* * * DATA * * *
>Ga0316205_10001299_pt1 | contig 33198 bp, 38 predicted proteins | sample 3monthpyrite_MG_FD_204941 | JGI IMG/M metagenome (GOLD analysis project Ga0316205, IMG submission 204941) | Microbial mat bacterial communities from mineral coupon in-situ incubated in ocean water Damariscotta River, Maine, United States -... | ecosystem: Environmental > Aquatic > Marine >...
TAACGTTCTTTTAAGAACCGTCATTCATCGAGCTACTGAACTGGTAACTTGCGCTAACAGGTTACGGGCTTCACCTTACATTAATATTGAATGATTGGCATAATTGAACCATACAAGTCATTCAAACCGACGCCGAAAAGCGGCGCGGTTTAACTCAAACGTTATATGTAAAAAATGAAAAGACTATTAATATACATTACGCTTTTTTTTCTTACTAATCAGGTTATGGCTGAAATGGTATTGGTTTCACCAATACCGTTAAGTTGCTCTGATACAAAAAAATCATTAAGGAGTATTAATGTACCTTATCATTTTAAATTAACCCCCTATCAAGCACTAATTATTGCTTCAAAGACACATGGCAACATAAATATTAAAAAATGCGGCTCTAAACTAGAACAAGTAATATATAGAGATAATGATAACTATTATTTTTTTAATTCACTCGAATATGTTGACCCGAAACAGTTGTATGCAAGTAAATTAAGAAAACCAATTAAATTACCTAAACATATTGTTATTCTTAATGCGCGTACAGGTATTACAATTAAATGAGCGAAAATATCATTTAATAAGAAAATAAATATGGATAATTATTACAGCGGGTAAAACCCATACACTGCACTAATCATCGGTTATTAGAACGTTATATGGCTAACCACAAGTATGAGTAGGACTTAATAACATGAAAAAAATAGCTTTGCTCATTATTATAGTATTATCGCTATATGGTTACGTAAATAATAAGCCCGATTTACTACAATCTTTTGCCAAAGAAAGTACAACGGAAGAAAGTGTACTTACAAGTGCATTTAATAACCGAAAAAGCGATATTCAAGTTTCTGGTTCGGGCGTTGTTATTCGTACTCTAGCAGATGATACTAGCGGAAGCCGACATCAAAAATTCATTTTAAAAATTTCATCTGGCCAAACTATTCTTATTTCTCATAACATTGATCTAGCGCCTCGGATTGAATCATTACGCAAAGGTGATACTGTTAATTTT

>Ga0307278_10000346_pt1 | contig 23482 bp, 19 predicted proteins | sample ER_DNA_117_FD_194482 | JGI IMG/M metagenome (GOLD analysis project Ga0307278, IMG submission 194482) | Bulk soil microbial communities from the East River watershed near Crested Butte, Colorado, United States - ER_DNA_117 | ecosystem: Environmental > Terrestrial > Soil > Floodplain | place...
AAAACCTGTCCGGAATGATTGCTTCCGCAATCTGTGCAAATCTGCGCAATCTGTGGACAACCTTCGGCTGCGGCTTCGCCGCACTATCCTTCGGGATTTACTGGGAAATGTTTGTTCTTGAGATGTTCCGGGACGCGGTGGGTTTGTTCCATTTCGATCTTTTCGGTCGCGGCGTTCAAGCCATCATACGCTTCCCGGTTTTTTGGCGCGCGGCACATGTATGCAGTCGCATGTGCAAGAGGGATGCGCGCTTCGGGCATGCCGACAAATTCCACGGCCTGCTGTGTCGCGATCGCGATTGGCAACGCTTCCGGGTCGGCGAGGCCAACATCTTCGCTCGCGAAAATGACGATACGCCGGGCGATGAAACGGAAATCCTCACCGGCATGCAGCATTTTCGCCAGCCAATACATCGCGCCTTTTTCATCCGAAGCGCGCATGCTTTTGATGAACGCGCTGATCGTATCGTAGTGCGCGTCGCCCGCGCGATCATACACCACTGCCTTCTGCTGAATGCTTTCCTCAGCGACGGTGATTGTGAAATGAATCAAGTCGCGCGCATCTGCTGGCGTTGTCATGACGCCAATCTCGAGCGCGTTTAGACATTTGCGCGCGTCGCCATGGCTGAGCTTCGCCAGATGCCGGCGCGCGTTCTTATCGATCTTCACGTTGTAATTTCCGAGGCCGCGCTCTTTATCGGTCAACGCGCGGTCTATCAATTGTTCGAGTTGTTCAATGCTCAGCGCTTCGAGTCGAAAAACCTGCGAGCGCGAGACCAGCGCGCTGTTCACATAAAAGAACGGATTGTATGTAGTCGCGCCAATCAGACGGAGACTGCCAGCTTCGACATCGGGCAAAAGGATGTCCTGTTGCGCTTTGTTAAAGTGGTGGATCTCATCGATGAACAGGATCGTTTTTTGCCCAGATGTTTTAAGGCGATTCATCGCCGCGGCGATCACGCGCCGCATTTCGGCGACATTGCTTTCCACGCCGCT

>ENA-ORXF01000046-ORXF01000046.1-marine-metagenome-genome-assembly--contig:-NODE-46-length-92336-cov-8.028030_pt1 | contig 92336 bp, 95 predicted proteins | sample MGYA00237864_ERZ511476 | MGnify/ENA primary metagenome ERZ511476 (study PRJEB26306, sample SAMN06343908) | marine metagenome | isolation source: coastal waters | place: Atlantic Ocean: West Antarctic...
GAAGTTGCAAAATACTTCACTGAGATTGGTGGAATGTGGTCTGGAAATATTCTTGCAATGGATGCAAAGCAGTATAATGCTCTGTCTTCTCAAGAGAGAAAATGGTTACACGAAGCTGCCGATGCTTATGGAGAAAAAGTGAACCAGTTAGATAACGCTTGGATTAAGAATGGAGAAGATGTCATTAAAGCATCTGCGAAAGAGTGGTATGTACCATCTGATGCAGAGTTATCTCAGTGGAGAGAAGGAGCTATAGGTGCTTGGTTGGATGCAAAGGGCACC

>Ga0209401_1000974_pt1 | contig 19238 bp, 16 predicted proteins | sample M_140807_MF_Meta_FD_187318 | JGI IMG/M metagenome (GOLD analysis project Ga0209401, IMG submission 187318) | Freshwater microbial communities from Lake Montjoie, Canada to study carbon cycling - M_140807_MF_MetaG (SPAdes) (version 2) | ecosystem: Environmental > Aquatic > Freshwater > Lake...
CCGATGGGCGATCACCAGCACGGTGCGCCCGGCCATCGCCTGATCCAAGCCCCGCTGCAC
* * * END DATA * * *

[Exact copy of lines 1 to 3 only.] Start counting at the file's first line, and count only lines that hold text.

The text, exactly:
>Ga0316205_10001299_pt1 | contig 33198 bp, 38 predicted proteins | sample 3monthpyrite_MG_FD_204941 | JGI IMG/M metagenome (GOLD analysis project Ga0316205, IMG submission 204941) | Microbial mat bacterial communities from mineral coupon in-situ incubated in ocean water Damariscotta River, Maine, United States -... | ecosystem: Environmental > Aquatic > Marine >...
TAACGTTCTTTTAAGAACCGTCATTCATCGAGCTACTGAACTGGTAACTTGCGCTAACAGGTTACGGGCTTCACCTTACATTAATATTGAATGATTGGCATAATTGAACCATACAAGTCATTCAAACCGACGCCGAAAAGCGGCGCGGTTTAACTCAAACGTTATATGTAAAAAATGAAAAGACTATTAATATACATTACGCTTTTTTTTCTTACTAATCAGGTTATGGCTGAAATGGTATTGGTTTCACCAATACCGTTAAGTTGCTCTGATACAAAAAAATCATTAAGGAGTATTAATGTACCTTATCATTTTAAATTAACCCCCTATCAAGCACTAATTATTGCTTCAAAGACACATGGCAACATAAATATTAAAAAATGCGGCTCTAAACTAGAACAAGTAATATATAGAGATAATGATAACTATTATTTTTTTAATTCACTCGAATATGTTGACCCGAAACAGTTGTATGCAAGTAAATTAAGAAAACCAATTAAATTACCTAAACATATTGTTATTCTTAATGCGCGTACAGGTATTACAATTAAATGAGCGAAAATATCATTTAATAAGAAAATAAATATGGATAATTATTACAGCGGGTAAAACCCATACACTGCACTAATCATCGGTTATTAGAACGTTATATGGCTAACCACAAGTATGAGTAGGACTTAATAACATGAAAAAAATAGCTTTGCTCATTATTATAGTATTATCGCTATATGGTTACGTAAATAATAAGCCCGATTTACTACAATCTTTTGCCAAAGAAAGTACAACGGAAGAAAGTGTACTTACAAGTGCATTTAATAACCGAAAAAGCGATATTCAAGTTTCTGGTTCGGGCGTTGTTATTCGTACTCTAGCAGATGATACTAGCGGAAGCCGACATCAAAAATTCATTTTAAAAATTTCATCTGGCCAAACTATTCTTATTTCTCATAACATTGATCTAGCGCCTCGGATTGAATCATTACGCAAAGGTGATACTGTTAATTTT

>Ga0307278_10000346_pt1 | contig 23482 bp, 19 predicted proteins | sample ER_DNA_117_FD_194482 | JGI IMG/M metagenome (GOLD analysis project Ga0307278, IMG submission 194482) | Bulk soil microbial communities from the East River watershed near Crested Butte, Colorado, United States - ER_DNA_117 | ecosystem: Environmental > Terrestrial > Soil > Floodplain | place...